“South Africa is deploying the stick and in our situation we need more sticks to deter people,” Masunungure said
further. On their part, the opposition also said authorities needed to review the current stay-at home order by tightening the loopholes which people were taking advantage of.
MDC spokesperson Witness Dube said there was need “for stricter enforcement, with a robust public awareness programme on the potency of the new strain”.
“The government must provide free masks to those who can’t afford them. It needs to make sure front line health
staff is capacitated to deal with the numbers of new patients. “The army is not necessary at this stage if enforcement is done properly. There is a serious lack of trust in the army,” Dube said.
This comes as Zimbabwe continues to witness ballooning numbers of deaths of people succumbing to the lethal virus.
Last Friday, Vice President Constantino Chiwenga urged Zimbabweans not to panic, but to be even more vigilant in their daily lives as the country continued to reel from the spiralling cases of Covid-19. Chiwenga’s plea followed the death of Manicaland Provincial Affairs minister Ellen Gwaradzimba, who became the latest high-profile Zimbabwean to succumb to the deadly virus.
Gwaradzimba became the second minister to die from coronavirus — after the former Lands, Agriculture, Water, Climate and Rural Resettlement minister, Perrance Shiri, also succumbed to the disease in July last year.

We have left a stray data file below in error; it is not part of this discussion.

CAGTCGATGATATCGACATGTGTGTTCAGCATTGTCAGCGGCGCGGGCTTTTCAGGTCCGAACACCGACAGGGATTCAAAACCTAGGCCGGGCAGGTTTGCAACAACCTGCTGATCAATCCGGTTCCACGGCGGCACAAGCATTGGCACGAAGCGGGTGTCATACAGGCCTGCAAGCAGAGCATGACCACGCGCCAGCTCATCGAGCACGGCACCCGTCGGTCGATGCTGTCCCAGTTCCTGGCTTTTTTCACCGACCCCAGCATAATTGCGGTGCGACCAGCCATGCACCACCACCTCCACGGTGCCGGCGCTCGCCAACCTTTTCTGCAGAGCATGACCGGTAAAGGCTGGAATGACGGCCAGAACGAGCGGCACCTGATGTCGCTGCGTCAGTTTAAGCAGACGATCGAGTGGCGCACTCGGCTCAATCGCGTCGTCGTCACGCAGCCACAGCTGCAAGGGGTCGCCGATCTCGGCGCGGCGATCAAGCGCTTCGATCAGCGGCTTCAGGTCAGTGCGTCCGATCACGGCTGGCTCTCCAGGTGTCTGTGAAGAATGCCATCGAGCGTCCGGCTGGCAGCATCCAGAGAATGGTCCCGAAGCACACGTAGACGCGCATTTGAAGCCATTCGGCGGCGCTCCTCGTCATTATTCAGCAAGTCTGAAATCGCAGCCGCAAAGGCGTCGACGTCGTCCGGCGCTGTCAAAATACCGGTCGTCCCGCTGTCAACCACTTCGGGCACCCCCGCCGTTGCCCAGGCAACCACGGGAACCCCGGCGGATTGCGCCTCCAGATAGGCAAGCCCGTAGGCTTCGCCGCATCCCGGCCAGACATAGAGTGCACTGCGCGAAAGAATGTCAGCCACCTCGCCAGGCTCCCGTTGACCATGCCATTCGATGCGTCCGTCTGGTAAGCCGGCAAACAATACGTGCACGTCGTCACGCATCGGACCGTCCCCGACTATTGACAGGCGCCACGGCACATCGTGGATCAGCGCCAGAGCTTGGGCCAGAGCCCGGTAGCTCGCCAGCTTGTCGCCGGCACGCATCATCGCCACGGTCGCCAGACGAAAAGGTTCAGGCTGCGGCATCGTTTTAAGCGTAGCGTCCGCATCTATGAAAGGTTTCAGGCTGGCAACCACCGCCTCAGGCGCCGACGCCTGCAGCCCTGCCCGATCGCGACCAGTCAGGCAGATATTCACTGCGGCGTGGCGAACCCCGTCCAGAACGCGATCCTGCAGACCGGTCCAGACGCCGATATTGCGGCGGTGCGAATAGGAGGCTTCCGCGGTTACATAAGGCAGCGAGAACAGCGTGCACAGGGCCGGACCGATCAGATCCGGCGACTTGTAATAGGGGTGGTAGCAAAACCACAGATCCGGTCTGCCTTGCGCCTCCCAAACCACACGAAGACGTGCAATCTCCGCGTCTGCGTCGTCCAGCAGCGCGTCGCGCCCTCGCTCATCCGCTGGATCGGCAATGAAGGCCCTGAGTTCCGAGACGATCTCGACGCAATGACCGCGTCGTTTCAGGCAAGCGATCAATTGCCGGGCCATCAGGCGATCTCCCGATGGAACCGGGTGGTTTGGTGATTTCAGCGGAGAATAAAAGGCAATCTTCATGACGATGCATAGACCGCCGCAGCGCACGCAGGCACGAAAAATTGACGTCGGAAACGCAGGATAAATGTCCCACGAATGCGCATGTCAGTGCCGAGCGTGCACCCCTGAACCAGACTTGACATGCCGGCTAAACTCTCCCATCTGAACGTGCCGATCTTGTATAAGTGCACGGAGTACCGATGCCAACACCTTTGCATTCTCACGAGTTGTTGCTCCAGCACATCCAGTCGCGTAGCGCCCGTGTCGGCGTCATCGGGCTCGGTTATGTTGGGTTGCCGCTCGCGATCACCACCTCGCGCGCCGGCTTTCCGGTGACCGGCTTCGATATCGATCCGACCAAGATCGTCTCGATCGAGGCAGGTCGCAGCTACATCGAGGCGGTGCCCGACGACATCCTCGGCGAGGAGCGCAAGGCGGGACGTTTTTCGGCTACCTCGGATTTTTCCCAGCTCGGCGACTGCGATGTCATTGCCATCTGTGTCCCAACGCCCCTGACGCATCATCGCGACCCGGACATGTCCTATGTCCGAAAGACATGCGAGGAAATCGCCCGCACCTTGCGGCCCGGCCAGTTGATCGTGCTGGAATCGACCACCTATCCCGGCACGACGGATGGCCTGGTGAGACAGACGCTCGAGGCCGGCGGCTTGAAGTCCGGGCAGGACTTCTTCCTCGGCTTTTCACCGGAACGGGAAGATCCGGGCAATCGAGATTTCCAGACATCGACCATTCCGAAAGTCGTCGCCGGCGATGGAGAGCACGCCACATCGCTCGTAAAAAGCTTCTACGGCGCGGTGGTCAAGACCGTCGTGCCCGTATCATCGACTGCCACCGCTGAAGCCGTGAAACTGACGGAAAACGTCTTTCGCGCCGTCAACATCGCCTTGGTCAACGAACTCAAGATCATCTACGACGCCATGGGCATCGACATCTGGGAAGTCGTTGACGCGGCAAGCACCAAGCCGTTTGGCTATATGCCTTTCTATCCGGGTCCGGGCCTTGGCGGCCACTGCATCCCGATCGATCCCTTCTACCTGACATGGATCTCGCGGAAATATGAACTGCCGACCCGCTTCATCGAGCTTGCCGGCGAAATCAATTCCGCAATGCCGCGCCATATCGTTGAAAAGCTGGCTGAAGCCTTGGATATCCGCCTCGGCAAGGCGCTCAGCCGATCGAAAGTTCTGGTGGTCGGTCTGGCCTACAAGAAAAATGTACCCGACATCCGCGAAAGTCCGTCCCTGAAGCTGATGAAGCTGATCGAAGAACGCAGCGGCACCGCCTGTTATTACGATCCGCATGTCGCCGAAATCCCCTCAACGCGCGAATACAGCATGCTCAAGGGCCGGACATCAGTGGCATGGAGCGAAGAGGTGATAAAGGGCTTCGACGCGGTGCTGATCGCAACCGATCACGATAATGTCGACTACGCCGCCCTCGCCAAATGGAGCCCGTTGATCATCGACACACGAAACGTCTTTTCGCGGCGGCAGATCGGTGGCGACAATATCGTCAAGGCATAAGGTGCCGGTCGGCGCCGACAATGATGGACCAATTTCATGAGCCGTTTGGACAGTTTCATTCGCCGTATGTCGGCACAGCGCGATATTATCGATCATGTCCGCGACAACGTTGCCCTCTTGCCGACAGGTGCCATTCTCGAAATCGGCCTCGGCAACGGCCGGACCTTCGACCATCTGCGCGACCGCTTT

Shiri, a liberation struggle stalwart and former military commander — who was born Bigboy Samson Chikerema before he joined the war for independence in the 1970s — endured a difficult and lonely death in his car, as he tried in vain to drive himself to a hospital for treatment. Chiwenga — who is also Health and Child Care minister — said authorities were doing all they could to manage the disease, further rejecting social media chatter that the country did not have adequate beds and equipment to deal with Covid-19 patients.
“It would be … an exaggeration at this stage, to suggest that our health institutions are overwhelmed by cases of Covid-19. “Admittedly, the recent escalation of cases of the pandemic caused a high demand for healthcare. “Nonetheless, let me reassure citizens that Zimbabwe’s public and private health institutions still have adequate capacity to offer health services to all patients,” Chiwenga said.
“It is also well-documented that among the active cases recorded so far … two to three percent warranted hospitalisation with specialised treatment. “At least 12 to 13 percent required discharge within two to three days of admission … while the bulk of 85 percent only required self-isolation,” Chiwenga added.
The recent reversion to a hard lockdown has seen authorities re-introducing a fresh dusk-to-dawn curfew. The re-imposed curfew means that people are prohibited from being out and about between 6pm and 6am, except for those providing essential services.
In addition, the operations of all businesses — except those providing essential services — were also once again suspended for 30 days, as authorities battled to curb the spread of the lethal disease.